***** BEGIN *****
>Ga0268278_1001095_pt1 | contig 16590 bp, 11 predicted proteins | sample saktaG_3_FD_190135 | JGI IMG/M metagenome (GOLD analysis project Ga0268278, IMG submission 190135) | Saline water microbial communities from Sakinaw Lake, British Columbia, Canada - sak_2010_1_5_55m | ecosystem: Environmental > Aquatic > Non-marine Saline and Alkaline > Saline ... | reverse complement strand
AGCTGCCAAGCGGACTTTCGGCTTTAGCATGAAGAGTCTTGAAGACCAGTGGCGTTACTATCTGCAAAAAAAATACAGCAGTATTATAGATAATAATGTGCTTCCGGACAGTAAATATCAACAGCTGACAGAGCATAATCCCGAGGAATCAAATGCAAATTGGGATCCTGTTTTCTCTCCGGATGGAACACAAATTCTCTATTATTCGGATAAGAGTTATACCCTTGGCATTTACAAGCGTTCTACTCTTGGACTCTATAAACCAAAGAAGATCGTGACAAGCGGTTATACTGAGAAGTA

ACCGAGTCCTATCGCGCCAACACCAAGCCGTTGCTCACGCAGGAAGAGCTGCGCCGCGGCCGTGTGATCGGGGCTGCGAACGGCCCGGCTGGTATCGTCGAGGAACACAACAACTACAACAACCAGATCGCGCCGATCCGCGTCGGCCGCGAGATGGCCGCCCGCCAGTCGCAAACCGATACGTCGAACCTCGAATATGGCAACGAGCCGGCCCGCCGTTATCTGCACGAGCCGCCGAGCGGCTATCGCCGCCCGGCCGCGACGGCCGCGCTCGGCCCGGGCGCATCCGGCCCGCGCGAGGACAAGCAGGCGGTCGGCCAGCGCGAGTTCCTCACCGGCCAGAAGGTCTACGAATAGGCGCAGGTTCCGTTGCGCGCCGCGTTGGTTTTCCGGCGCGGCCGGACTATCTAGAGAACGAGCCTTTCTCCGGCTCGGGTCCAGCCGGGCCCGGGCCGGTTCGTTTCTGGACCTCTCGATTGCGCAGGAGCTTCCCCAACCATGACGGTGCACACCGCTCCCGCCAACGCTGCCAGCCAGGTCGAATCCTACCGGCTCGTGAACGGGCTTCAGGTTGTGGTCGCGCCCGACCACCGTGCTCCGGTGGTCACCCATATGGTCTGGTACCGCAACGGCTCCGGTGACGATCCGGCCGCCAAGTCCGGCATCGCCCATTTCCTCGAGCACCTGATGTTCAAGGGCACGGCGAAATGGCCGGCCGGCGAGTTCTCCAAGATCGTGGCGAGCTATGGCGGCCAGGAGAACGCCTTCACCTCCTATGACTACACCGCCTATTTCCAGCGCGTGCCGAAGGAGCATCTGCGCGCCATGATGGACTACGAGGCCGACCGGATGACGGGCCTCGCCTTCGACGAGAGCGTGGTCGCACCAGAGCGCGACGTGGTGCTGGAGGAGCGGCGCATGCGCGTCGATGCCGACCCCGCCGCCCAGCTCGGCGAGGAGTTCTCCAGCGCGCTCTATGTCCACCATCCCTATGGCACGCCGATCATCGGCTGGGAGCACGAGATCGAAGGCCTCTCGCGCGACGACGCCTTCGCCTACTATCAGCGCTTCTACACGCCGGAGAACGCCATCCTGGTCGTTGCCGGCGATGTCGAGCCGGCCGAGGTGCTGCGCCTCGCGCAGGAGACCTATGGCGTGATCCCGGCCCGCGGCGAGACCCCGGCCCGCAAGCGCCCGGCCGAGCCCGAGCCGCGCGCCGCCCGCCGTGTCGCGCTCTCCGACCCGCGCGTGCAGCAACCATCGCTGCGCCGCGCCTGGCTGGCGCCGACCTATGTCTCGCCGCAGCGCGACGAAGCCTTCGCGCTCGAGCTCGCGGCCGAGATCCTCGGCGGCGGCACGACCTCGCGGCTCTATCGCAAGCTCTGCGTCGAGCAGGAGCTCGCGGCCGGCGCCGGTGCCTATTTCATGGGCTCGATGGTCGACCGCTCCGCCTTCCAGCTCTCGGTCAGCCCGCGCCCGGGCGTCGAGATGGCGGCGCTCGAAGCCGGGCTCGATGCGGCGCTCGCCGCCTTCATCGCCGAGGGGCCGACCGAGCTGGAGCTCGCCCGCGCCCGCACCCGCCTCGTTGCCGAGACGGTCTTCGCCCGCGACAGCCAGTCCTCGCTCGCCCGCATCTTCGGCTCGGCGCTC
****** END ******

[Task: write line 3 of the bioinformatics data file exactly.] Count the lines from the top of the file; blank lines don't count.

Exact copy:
ACCGAGTCCTATCGCGCCAACACCAAGCCGTTGCTCACGCAGGAAGAGCTGCGCCGCGGCCGTGTGATCGGGGCTGCGAACGGCCCGGCTGGTATCGTCGAGGAACACAACAACTACAACAACCAGATCGCGCCGATCCGCGTCGGCCGCGAGATGGCCGCCCGCCAGTCGCAAACCGATACGTCGAACCTCGAATATGGCAACGAGCCGGCCCGCCGTTATCTGCACGAGCCGCCGAGCGGCTATCGCCGCCCGGCCGCGACGGCCGCGCTCGGCCCGGGCGCATCCGGCCCGCGCGAGGACAAGCAGGCGGTCGGCCAGCGCGAGTTCCTCACCGGCCAGAAGGTCTACGAATAGGCGCAGGTTCCGTTGCGCGCCGCGTTGGTTTTCCGGCGCGGCCGGACTATCTAGAGAACGAGCCTTTCTCCGGCTCGGGTCCAGCCGGGCCCGGGCCGGTTCGTTTCTGGACCTCTCGATTGCGCAGGAGCTTCCCCAACCATGACGGTGCACACCGCTCCCGCCAACGCTGCCAGCCAGGTCGAATCCTACCGGCTCGTGAACGGGCTTCAGGTTGTGGTCGCGCCCGACCACCGTGCTCCGGTGGTCACCCATATGGTCTGGTACCGCAACGGCTCCGGTGACGATCCGGCCGCCAAGTCCGGCATCGCCCATTTCCTCGAGCACCTGATGTTCAAGGGCACGGCGAAATGGCCGGCCGGCGAGTTCTCCAAGATCGTGGCGAGCTATGGCGGCCAGGAGAACGCCTTCACCTCCTATGACTACACCGCCTATTTCCAGCGCGTGCCGAAGGAGCATCTGCGCGCCATGATGGACTACGAGGCCGACCGGATGACGGGCCTCGCCTTCGACGAGAGCGTGGTCGCACCAGAGCGCGACGTGGTGCTGGAGGAGCGGCGCATGCGCGTCGATGCCGACCCCGCCGCCCAGCTCGGCGAGGAGTTCTCCAGCGCGCTCTATGTCCACCATCCCTATGGCACGCCGATCATCGGCTGGGAGCACGAGATCGAAGGCCTCTCGCGCGACGACGCCTTCGCCTACTATCAGCGCTTCTACACGCCGGAGAACGCCATCCTGGTCGTTGCCGGCGATGTCGAGCCGGCCGAGGTGCTGCGCCTCGCGCAGGAGACCTATGGCGTGATCCCGGCCCGCGGCGAGACCCCGGCCCGCAAGCGCCCGGCCGAGCCCGAGCCGCGCGCCGCCCGCCGTGTCGCGCTCTCCGACCCGCGCGTGCAGCAACCATCGCTGCGCCGCGCCTGGCTGGCGCCGACCTATGTCTCGCCGCAGCGCGACGAAGCCTTCGCGCTCGAGCTCGCGGCCGAGATCCTCGGCGGCGGCACGACCTCGCGGCTCTATCGCAAGCTCTGCGTCGAGCAGGAGCTCGCGGCCGGCGCCGGTGCCTATTTCATGGGCTCGATGGTCGACCGCTCCGCCTTCCAGCTCTCGGTCAGCCCGCGCCCGGGCGTCGAGATGGCGGCGCTCGAAGCCGGGCTCGATGCGGCGCTCGCCGCCTTCATCGCCGAGGGGCCGACCGAGCTGGAGCTCGCCCGCGCCCGCACCCGCCTCGTTGCCGAGACGGTCTTCGCCCGCGACAGCCAGTCCTCGCTCGCCCGCATCTTCGGCTCGGCGCTC